Christmas Crash Reading – Day 9

Tuesday. I am leaving on vacation in two days. Liz and Julianne will be helping H. while I am gone, and they drop in to spend the morning with us. Liz is the amazing teacher who connected me with H.   She has tutored H previously, but didn’t have sufficient time or tools to achieve ‘take-off’ for him. Julianne is another teacher on sabbatical who is volunteering to help.

They arrive a bit early, so I show them some of the drills H. has worked on for the last week. Then H. arrives, and we get to work. First some drills, H. is still on words with 2- letter suffixes, getting smoother and smoother but still not ready to move on. Then we move to Goosebumps.

H. floors Liz with his reading. We’ve only been at it for slightly more than a week, but she sees that he is decoding more words and longer words, making fewer errors, reading more smoothly, and most importantly self-correcting when he struggles with a word. These happy results are the expected consequence of activating H’s phonological awareness, but it looks like magic.  H is also nailing some complicated affix words like ‘definitely’ which would have been a mystery to him in the ‘visual-only’ days.

We talked a bit about morphology and the spelling program, Julianne was delighted with the ways that we can extract meaning from the structure of a word. I’m hoping she tries it with her classrooms.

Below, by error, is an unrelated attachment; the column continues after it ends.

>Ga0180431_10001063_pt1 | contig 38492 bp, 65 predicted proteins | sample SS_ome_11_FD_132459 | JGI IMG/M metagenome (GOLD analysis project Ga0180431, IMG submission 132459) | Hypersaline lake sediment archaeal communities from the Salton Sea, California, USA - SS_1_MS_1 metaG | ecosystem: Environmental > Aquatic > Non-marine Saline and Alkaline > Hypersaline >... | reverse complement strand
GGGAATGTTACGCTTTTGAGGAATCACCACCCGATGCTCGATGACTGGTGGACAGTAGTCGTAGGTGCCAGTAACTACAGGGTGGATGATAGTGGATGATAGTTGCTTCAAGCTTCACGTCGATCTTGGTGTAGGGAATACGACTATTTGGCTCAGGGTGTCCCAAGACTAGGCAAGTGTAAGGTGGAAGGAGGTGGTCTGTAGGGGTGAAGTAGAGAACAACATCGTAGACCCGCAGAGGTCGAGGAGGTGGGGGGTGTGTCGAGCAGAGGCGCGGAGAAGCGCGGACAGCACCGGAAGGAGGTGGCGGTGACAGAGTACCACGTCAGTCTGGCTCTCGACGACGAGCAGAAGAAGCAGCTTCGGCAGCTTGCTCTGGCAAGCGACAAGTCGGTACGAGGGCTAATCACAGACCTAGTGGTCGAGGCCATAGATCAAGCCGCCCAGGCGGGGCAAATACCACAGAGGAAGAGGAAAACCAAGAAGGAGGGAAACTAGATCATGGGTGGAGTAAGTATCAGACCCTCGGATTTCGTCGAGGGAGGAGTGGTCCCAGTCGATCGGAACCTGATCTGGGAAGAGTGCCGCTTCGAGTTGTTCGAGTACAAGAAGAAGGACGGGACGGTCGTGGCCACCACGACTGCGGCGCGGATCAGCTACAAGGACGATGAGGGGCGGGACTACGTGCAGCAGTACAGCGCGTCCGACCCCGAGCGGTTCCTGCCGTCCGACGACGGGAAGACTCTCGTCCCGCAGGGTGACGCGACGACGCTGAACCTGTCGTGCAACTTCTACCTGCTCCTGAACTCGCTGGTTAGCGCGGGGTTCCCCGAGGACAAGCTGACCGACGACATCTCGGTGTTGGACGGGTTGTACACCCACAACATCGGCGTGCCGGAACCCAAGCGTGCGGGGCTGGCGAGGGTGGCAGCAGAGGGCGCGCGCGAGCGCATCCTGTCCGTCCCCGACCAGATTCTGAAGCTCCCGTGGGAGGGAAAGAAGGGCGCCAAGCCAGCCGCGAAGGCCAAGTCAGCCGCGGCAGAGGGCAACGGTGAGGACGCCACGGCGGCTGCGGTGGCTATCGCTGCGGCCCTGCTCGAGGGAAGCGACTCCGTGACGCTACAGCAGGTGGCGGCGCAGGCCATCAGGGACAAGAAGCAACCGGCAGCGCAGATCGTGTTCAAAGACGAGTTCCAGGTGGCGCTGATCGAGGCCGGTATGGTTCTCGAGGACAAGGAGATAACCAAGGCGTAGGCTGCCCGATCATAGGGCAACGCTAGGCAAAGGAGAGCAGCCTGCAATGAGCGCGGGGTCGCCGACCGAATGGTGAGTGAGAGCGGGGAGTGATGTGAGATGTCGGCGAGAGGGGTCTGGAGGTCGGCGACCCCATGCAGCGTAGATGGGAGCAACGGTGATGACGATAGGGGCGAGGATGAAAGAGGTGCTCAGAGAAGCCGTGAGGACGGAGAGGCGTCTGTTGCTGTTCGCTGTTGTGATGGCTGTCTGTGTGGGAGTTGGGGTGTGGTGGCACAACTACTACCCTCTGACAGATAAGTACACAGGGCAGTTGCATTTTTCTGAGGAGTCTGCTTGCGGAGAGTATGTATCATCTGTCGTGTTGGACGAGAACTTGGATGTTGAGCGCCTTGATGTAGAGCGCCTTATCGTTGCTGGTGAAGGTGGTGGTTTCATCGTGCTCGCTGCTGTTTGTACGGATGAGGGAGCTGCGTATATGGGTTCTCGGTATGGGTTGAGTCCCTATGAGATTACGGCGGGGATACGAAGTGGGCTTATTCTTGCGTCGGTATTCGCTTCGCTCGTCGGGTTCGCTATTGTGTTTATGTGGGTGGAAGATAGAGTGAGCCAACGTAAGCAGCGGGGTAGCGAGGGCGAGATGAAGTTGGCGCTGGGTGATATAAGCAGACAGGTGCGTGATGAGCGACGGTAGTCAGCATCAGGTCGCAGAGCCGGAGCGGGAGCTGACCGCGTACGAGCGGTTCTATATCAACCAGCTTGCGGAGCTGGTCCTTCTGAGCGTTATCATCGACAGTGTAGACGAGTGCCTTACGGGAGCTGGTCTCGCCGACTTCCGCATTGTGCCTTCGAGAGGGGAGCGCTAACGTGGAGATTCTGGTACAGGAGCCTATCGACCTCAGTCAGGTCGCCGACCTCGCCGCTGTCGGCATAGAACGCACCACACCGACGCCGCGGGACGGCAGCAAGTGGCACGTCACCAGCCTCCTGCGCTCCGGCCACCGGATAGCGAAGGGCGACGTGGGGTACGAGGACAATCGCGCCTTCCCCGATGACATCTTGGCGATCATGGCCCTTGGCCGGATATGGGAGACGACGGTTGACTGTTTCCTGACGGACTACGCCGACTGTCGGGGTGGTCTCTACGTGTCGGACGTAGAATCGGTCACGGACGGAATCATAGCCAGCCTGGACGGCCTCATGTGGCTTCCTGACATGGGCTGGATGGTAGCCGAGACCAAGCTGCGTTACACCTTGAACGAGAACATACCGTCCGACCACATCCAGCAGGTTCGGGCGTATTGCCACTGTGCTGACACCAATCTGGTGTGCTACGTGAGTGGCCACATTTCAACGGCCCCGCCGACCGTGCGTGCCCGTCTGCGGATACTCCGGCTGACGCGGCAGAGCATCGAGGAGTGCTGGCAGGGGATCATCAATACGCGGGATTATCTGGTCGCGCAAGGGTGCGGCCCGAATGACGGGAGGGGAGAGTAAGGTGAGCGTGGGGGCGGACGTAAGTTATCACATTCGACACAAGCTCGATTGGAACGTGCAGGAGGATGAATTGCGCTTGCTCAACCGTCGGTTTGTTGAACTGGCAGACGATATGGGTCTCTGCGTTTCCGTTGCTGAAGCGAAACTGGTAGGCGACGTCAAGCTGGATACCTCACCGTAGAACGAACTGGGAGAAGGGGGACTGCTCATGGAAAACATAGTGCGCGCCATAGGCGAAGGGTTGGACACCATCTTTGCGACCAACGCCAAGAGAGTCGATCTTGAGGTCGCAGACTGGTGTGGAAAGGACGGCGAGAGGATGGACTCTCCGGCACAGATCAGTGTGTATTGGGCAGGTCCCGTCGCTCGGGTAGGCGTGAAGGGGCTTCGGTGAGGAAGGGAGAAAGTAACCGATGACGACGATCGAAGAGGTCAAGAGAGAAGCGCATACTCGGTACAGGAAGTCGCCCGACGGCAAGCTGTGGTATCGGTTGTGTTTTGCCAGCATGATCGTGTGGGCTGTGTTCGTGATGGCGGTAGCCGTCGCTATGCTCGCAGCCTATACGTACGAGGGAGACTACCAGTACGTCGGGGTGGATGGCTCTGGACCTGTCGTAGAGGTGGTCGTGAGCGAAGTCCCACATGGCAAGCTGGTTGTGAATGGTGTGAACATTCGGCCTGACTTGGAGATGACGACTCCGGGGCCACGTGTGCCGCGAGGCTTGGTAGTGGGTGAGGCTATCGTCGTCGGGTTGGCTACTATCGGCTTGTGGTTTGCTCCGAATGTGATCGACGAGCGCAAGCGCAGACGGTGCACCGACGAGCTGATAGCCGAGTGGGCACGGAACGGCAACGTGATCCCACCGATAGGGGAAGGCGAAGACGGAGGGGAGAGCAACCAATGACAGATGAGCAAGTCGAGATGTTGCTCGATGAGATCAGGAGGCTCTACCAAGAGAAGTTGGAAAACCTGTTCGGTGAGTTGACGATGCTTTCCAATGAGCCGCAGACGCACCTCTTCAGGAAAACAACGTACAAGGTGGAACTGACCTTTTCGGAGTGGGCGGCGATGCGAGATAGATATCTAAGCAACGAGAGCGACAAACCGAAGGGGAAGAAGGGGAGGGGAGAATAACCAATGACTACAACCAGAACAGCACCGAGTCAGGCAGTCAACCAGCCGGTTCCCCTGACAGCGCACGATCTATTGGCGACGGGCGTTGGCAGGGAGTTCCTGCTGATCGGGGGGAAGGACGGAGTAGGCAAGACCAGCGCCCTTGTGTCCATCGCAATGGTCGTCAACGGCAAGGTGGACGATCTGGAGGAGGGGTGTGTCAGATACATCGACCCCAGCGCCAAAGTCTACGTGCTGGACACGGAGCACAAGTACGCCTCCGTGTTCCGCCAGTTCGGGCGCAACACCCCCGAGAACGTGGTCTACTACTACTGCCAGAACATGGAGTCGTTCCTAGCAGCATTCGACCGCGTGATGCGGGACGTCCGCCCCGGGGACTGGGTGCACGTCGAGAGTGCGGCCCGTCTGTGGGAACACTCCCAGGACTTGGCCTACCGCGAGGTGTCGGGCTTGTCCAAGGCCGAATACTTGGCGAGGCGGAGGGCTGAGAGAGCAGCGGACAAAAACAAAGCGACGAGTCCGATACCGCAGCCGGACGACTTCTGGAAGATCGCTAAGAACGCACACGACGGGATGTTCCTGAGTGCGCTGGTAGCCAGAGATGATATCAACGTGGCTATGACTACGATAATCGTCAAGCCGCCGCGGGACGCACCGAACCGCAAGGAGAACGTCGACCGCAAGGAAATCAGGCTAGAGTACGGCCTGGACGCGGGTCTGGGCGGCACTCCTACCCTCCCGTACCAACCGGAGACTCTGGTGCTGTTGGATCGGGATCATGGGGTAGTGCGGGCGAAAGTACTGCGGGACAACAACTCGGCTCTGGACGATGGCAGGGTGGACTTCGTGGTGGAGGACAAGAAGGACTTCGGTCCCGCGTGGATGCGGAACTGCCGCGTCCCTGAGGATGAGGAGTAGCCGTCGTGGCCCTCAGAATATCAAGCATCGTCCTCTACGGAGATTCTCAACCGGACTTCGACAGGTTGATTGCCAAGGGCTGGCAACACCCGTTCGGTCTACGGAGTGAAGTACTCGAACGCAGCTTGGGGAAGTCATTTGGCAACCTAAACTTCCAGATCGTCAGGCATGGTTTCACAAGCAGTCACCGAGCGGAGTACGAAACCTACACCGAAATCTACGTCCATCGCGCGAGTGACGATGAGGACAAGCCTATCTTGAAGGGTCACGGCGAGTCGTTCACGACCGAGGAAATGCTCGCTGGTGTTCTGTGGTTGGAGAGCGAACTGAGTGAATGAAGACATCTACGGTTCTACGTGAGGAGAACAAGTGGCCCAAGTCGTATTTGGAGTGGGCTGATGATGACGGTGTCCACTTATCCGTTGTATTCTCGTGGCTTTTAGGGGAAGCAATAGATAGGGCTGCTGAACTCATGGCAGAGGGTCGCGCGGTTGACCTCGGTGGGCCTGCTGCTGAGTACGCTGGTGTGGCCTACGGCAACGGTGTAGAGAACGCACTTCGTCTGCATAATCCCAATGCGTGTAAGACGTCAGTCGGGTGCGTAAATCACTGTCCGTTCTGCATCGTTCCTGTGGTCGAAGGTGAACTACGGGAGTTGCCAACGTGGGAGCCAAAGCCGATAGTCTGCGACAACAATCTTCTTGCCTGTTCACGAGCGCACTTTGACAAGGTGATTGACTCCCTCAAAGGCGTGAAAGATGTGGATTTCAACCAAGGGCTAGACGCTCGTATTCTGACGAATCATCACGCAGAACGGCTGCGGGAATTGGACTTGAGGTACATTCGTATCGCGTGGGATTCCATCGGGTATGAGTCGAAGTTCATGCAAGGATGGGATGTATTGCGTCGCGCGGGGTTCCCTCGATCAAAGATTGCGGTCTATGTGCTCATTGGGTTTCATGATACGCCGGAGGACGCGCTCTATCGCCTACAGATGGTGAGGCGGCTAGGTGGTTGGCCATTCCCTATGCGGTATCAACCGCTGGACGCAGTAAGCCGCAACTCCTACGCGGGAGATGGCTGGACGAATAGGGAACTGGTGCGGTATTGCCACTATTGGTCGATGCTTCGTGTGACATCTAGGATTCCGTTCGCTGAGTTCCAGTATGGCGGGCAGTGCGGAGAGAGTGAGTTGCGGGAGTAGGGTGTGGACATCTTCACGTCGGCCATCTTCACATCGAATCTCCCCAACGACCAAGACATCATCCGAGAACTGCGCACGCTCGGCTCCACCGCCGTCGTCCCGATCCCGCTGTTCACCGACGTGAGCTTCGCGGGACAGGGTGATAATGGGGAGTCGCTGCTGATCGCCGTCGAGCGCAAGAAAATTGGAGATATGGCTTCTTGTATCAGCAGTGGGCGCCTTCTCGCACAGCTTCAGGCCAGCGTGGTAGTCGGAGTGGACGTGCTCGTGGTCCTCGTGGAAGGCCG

hamberger2We played the “Mindset” video. H. had already seen it, but it is worth repeating. Liz and Julianne were familiar with the idea but seemed not seen how the dramatic impact of correctly praising. And we kept going. H.did some more Blending drill, he wrote a hamburger essay about why cats are better than dogs, he did a repeated-reading drill, and then we read for another half-hour.

We noticed that H. had trouble understanding the story when Julianne read her parts.  Our suggested remedy was for her to read much louder and with much more emphasis;, that surprised her because she thought she was already over-exaggerating, we asked her to go WAY over the top.  That worked much better.  She came up with another idea – to have H. doodle the story as she read, which also worked well.  So both of these ideas go into our inventory of best practices.

H. has worked hard to make me look good today.  Thank you H., I know you will read this one day.

He will be in good hands while I am gone.

Posted in Summer of Repairing Dyslexia

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